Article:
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Thomas Wentworth Higginson, Letters and Journals of Thomas Wentworth Higginson, Chapter 2: the Worcester period (search)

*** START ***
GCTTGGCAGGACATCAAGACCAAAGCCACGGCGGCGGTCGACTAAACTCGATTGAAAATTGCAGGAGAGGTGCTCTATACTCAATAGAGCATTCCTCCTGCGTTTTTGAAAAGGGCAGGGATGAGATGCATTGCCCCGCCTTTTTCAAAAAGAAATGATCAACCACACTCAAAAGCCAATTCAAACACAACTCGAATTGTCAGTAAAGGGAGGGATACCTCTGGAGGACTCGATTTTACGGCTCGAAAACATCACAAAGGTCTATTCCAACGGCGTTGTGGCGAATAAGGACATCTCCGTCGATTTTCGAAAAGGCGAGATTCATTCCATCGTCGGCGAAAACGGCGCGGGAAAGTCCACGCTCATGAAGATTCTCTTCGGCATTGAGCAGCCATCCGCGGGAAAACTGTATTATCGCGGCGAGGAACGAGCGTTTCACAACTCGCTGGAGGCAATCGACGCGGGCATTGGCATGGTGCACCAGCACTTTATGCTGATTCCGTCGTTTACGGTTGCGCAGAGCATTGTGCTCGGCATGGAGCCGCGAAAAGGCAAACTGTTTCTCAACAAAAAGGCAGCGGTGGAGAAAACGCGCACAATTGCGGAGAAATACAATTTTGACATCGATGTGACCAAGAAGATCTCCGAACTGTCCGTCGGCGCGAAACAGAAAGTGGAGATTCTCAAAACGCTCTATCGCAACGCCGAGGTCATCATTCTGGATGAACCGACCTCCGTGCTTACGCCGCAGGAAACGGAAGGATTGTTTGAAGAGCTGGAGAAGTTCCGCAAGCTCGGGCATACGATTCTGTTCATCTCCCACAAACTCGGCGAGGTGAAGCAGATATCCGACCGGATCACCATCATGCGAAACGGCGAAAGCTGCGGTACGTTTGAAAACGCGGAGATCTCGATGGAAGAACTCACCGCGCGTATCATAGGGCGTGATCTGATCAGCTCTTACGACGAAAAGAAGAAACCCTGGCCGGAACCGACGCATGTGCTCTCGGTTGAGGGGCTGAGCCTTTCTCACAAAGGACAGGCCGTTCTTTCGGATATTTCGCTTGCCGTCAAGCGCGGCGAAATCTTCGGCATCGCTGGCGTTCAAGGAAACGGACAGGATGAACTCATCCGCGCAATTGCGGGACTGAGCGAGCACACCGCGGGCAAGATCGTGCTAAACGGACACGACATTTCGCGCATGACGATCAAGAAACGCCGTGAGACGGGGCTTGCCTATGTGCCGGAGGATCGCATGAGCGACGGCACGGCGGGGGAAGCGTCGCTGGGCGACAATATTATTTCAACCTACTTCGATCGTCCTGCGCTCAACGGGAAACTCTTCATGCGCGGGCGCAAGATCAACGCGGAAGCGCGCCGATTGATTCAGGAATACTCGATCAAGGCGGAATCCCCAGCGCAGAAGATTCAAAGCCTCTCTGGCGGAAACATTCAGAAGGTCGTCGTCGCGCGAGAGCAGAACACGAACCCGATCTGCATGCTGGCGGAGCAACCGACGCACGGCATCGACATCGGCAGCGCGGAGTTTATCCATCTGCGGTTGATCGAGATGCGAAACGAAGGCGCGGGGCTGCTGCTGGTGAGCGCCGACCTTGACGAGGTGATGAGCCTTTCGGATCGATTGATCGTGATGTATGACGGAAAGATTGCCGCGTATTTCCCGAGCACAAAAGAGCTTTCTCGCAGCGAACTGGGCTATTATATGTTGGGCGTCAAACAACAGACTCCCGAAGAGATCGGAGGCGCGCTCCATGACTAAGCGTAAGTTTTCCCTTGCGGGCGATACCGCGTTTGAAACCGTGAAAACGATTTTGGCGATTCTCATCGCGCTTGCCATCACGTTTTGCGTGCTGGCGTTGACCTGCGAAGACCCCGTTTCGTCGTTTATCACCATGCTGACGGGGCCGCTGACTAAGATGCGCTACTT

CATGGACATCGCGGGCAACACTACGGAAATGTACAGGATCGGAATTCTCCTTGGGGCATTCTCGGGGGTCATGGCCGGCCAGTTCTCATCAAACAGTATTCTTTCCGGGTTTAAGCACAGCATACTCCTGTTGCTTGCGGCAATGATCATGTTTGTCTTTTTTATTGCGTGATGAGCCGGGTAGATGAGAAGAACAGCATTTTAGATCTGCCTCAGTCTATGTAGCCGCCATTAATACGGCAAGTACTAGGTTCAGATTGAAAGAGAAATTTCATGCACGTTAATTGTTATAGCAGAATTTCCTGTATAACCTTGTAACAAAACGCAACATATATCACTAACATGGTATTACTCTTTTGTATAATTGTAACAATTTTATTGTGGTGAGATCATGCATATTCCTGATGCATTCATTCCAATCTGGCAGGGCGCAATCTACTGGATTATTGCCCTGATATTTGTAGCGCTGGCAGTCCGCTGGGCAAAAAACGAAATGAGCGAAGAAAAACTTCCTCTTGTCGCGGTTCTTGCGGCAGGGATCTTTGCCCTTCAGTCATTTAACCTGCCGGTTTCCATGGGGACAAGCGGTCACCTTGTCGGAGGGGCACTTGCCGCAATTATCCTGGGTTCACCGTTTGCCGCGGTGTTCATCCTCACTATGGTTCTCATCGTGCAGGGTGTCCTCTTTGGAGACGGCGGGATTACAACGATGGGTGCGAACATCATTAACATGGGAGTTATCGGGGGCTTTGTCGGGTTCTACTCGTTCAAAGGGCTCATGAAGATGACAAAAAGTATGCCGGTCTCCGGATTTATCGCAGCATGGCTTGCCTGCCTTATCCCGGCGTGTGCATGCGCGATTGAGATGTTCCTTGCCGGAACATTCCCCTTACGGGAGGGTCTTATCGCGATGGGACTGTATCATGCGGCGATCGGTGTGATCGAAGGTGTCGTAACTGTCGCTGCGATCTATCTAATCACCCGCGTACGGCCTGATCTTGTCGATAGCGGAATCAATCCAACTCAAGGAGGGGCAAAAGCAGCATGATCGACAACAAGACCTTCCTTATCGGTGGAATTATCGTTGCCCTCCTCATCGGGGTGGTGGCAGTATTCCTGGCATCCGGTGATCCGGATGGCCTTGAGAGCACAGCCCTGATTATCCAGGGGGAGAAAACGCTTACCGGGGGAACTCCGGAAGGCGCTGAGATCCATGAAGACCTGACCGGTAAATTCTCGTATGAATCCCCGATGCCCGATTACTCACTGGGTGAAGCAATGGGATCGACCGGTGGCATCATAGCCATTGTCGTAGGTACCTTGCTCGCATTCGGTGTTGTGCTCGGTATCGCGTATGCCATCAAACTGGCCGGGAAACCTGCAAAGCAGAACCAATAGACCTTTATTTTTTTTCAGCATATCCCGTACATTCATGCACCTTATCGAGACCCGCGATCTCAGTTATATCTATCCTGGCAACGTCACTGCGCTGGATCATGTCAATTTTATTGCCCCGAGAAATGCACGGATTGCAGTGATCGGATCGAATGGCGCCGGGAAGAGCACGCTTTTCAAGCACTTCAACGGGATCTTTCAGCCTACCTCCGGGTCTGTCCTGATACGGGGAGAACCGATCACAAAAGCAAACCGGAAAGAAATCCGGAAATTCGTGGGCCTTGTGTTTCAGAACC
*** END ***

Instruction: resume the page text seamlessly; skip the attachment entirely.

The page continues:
expect a full account of last Saturday's Atlantic dinner; but really it was hardly worth it, except for Holmes, who was really very agreeable and even delightful, far more so than James Lowell, the other principal interlocutor, who was bright and witty as always, but dogmatic and impatient of contradiction more than he used to be, though he always had that tendency; whereas Holmes was very genial and sweet and allowed Lowell to be almost rude to him. The other guests were Edmund Quincy, Dr. J. W. Palmer (author of your favorite Miss Wimple), Charles W. Storey (a lazy, witty lawyer), Charles Norton, Underwood, John Wyman, formerly of Worcester, and myself. ... Most of the serious talk turned on theology (which Underwood said they often fell upon), Holmes taking the radical side and Lowell rather the conservative. Holmes said some things that were as eloquent as anything in the Autocrat about the absurdity of studying doctrines in books and supposing that we got much from that source, w